On Saturday, December 6, the Guardian published a piece by Jon Ronson that focused on a Chicago treasure, Shimer College. Located at 35th and State, Shimer is a liberal arts college that is tiny, filled with wonder, and has the tag line “Dangerously Optimistic Since 1853.” And yes, I am Shimerprez, the president of what we sometimes call a micro-college.
Initially located in Mount Carroll, Illinois and then in Waukegan, Shimer moved to the city in 2006. In fact, it moved to the south side, to historic Bronzeville, to IIT, where Shimer has continued our tradition of a core curriculum focused on humanities, social sciences and sciences. We offer, I have come to say, a version of what Thorstein Veblen called “the privilege of historical backwardness.” Put another way, today, Shimer is the bleeding edge of higher education.
How does reading texts from the pre-socratics til today make us bleeding edge?
Are you concerned about democracy? About the ways we live together? About the presence (or absence) of critical thinking? About today’s youth? About violence? About the ways we express ourselves through writing (or coding)? Do you think being ahistorical is a problem for us all? Or are you asking whether honor matters? Are you concerned about gender equity? Or the impact of Ferguson? Do you think science matters? Do you occasionally wake up at night and wonder where the meaning is? Do you love your job? Do you yearn for a bipartisan possibility in which those who strongly agree can speak in humane ways with those with whom they strongly disagree?
We know that question marks matter (including in the title of the Guardian piece) because questions matter.
Our pedagogy brings together a range of human beings, with a professor that brings experience and expertise to the table, to learn through discussion. Our classes are intentionally small. We ask questions. We agree and disagree. And, our examination structure, our senior thesis, and our close work together ensure that those who graduate leaven the worlds in which they live whether they teach at Princeton, design airport terminals, produce on broadway, work at the Adler Planetarium, write poetry and teach at Tulane, invest in communities, attend graduate school, serve coffee, teach English in Spain or dance in the streets.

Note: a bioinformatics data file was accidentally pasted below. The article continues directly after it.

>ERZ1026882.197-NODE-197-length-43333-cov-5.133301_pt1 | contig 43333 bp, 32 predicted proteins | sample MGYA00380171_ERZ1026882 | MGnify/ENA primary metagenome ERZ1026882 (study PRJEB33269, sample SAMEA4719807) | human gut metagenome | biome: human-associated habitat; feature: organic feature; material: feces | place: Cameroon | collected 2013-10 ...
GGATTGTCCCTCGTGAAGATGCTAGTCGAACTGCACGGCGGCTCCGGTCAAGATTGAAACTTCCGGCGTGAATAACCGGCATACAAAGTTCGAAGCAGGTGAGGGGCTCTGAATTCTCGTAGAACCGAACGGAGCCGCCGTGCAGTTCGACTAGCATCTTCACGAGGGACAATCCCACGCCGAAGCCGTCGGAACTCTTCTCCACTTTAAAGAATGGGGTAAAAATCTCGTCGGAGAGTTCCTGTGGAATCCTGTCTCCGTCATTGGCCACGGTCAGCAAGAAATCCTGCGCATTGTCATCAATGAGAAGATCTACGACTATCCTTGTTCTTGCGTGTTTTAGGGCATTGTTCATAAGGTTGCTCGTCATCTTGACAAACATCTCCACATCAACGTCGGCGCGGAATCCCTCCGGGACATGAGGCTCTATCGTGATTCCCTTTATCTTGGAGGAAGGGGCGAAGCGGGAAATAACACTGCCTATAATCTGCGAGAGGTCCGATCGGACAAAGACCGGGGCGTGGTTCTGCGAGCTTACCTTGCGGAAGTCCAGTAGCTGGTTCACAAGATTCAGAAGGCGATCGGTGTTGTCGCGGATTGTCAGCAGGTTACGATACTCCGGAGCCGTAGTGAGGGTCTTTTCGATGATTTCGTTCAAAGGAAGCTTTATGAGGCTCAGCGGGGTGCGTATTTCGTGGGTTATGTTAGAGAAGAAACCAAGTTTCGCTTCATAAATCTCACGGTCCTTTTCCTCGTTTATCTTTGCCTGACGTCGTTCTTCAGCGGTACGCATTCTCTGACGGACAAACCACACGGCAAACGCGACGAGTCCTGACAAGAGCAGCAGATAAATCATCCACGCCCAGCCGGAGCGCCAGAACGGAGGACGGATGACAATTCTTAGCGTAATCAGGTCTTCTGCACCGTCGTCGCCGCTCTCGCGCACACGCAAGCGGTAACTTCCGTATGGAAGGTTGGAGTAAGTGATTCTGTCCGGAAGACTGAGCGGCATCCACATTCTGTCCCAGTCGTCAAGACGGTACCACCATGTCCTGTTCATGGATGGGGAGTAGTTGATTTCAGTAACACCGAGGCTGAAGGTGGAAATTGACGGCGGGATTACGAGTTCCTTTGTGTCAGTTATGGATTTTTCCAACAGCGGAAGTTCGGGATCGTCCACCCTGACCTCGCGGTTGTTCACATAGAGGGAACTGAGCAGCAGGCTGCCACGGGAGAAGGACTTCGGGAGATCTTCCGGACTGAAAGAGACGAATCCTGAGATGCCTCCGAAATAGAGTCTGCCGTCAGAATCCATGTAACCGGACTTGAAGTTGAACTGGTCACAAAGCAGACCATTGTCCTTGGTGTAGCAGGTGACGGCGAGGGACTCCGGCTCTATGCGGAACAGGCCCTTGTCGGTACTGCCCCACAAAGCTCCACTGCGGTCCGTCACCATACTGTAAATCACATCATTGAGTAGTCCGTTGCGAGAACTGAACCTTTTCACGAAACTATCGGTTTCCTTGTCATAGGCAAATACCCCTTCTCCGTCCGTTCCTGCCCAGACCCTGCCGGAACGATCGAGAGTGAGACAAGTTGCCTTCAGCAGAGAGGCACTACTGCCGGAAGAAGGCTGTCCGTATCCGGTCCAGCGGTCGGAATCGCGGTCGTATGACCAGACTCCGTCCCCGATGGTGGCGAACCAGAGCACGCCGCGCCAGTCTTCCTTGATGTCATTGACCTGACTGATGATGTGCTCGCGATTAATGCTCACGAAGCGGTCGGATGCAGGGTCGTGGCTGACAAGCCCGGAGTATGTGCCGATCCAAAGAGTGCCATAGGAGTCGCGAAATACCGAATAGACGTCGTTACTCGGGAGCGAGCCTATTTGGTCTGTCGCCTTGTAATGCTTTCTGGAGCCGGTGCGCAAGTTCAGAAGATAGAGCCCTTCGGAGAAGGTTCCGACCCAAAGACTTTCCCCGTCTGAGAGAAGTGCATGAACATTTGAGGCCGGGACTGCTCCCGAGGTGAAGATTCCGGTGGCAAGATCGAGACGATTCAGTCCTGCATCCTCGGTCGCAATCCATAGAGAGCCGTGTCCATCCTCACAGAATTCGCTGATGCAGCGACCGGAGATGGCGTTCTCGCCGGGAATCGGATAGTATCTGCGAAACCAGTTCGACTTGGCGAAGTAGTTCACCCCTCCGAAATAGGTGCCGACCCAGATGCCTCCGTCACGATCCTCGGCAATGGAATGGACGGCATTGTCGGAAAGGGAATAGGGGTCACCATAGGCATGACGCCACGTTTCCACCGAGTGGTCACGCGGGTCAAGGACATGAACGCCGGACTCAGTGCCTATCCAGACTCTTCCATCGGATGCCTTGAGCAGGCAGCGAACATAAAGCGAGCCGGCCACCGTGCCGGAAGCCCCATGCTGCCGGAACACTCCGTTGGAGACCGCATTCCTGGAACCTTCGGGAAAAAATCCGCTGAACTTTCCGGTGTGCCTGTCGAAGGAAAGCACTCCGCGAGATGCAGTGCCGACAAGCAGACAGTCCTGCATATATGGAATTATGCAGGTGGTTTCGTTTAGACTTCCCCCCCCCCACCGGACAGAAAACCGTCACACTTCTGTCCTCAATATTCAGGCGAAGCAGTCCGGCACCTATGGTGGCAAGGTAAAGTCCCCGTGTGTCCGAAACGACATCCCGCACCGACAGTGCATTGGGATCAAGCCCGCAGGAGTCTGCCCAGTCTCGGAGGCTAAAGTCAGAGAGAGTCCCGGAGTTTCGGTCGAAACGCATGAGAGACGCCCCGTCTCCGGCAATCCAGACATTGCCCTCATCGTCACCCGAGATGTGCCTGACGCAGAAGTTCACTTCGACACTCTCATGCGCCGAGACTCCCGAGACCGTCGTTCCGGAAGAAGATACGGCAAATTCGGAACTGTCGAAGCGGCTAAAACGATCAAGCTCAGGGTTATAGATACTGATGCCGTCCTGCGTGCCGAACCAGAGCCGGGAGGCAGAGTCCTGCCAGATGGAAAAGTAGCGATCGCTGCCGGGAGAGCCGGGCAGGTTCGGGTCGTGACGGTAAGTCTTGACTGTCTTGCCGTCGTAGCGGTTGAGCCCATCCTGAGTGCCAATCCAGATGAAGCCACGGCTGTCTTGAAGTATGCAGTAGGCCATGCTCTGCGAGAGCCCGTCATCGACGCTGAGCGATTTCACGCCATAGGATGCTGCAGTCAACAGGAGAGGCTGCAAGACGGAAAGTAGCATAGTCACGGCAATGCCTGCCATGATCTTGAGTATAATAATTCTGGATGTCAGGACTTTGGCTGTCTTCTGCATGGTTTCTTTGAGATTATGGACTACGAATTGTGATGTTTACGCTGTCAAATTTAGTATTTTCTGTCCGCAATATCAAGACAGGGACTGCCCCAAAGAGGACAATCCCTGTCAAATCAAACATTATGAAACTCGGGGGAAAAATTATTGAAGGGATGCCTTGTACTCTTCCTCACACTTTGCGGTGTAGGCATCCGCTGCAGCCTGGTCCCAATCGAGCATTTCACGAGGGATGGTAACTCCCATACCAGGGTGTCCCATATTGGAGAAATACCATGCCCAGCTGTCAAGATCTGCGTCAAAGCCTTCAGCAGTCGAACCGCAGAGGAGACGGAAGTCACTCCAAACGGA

Of course, our students take electives — including courses at IIT from robotics to . . . well, you get the drift. They also live and work in Chicago, undertake internships and play chess. On occasion, they engage in rock climbing, in singing, in painting, in sports, and in community gardening. They act in plays (including in this past season’s Chicago Fringe Festival) and create graphic novels. (See here for several commencement addresses, including one involving rock climbing.) Our faculty write about awkwardness and Augustine, feminism and Darwin, ice skates and American labor history.
I could list a range of other important questions or key features of the Shimer experience — the center of Shimerian education — but perhaps a more important thing to do is simply to say that the students of Shimer give me hope. So too do the alumni who populate the worlds of business, the arts, education (both higher education and elementary schools), and make their lives both fruitful and meaningful. I love our occasional refrain “Shimer College — somewhere between reality and utopia.” Or, somewhere in Chicago — in Bronzeville — at 35th and State, on line at www.shimer.edu.
So check out the Guardian piece, where the comments tell us something very real and very important about today’s debate about the nature of higher education in the US and on the globe. I hope you will join what Robert Maynard Hutchins once called “the great conversation.”
Filed under: Around the Web